"I have little doubt that gerontologists will eventually find a way to avoid, or more likely, delay, the unpleasantries of extended life," says S. Jay Olshansky, author of "The Quest for Immortality: Science at the Frontiers of Aging." But they're not there yet.
People don't like to accept that our life spans are generally preset by genetics. "The only control we have over our life span is to shorten it," says Olshansky, an epidemiology professor at the University of Illinois at Chicago School of Public Health. We do this by being sedentary, smoking, gaining weight and abusing drugs.
In the United States today, the average life span for women is 80, and for men it's 75. Of the planet's current 6.5 billion inhabitants, no more than 25 people are older than 110. Jeanne Calment of Arles, France, who died in 1997 at age 122 ½ , set the record for the greatest documented age reached by any human.
Researchers who study centenarians (people who live to 100) and super centenarians (those who live beyond 110) appreciate how rare it is to attain that age. They also understand how ridiculous it is to claim that people alive today can expect to live to age 125, which is what some longevity proponents claim is achievable.
"Saying that is inconceivably irresponsible," says Tom Perls, a geriatrician and director of the New England Centenarian Study. That said, he does believe we can borrow from the successes, if not the genes, of people who have lived to be 100. "I wouldn't be devoting my life to studying centenarians if I didn't think something would come of it."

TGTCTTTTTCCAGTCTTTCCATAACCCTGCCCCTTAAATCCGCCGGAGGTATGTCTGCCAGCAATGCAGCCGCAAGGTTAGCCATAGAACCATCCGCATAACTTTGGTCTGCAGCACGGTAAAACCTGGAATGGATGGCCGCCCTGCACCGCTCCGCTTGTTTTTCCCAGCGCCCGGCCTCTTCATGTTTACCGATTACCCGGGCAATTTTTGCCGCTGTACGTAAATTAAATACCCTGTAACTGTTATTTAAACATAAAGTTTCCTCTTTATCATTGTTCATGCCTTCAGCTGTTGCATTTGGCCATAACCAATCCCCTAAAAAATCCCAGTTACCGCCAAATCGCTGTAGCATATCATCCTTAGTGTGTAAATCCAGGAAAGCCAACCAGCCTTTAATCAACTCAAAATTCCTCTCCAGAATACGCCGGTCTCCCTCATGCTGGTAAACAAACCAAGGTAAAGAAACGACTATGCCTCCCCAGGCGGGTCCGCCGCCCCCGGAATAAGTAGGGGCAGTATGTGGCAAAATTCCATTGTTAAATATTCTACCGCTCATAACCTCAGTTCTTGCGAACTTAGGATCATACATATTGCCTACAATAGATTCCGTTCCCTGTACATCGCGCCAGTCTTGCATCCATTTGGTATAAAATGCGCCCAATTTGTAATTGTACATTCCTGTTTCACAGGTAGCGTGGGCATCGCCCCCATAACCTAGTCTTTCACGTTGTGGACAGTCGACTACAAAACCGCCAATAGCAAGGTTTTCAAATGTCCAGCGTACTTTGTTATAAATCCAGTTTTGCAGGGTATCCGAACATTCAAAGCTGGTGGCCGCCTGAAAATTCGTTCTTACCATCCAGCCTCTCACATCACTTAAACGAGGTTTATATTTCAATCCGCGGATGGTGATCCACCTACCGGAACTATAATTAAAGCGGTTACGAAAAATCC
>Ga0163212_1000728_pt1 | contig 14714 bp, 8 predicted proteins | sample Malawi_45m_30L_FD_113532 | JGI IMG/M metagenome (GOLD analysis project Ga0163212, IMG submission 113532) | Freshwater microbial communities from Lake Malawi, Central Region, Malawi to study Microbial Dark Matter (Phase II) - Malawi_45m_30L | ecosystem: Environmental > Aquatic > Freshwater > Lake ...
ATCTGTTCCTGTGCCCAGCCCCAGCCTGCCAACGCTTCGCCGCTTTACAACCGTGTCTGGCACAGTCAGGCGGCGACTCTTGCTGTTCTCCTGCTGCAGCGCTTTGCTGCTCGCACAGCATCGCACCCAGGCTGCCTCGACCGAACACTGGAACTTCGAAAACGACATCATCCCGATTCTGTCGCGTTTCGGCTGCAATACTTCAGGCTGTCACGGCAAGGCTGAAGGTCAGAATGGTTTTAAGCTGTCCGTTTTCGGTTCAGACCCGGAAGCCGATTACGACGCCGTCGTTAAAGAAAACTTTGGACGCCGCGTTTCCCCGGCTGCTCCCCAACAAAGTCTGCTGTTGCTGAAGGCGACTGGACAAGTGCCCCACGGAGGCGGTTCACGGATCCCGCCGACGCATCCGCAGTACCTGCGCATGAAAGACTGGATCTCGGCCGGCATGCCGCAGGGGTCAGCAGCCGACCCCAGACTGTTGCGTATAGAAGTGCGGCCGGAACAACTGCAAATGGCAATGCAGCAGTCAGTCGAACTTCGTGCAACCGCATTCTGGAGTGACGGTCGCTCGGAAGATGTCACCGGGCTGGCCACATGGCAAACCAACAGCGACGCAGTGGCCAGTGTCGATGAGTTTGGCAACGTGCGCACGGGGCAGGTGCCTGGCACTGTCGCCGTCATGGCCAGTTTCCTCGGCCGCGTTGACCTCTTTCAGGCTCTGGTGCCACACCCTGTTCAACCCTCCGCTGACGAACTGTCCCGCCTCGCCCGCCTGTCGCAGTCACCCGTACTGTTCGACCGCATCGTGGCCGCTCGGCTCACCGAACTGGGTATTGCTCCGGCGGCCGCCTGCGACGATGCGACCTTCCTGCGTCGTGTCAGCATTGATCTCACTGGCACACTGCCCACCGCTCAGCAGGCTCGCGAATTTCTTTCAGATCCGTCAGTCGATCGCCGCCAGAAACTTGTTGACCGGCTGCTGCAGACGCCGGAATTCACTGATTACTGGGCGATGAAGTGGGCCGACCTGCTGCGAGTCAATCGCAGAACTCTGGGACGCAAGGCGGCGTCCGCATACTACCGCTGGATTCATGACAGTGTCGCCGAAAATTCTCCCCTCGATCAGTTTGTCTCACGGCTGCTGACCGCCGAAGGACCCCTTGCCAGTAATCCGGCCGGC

While research continues to look at ways to help people live longer and healthier, Perls is looking at populations that seem to do that better than most.
The Seventh-day Adventists are such a group: They live to an average age of 88, or about 10 years longer than other people in the country. They don't smoke. They tend to be lean and fit and get regular exercise. They eat a largely vegetarian diet and spend a lot of time involved with family and religion, which scientists think helps them manage stress.
"If everyone in our country adopted those behaviors, the payoff would be huge," said Perls, an associate professor of geriatrics at Boston University Medical Center. He would add one more piece of advice to the list:
"Avoid anti-aging quacks like the plague."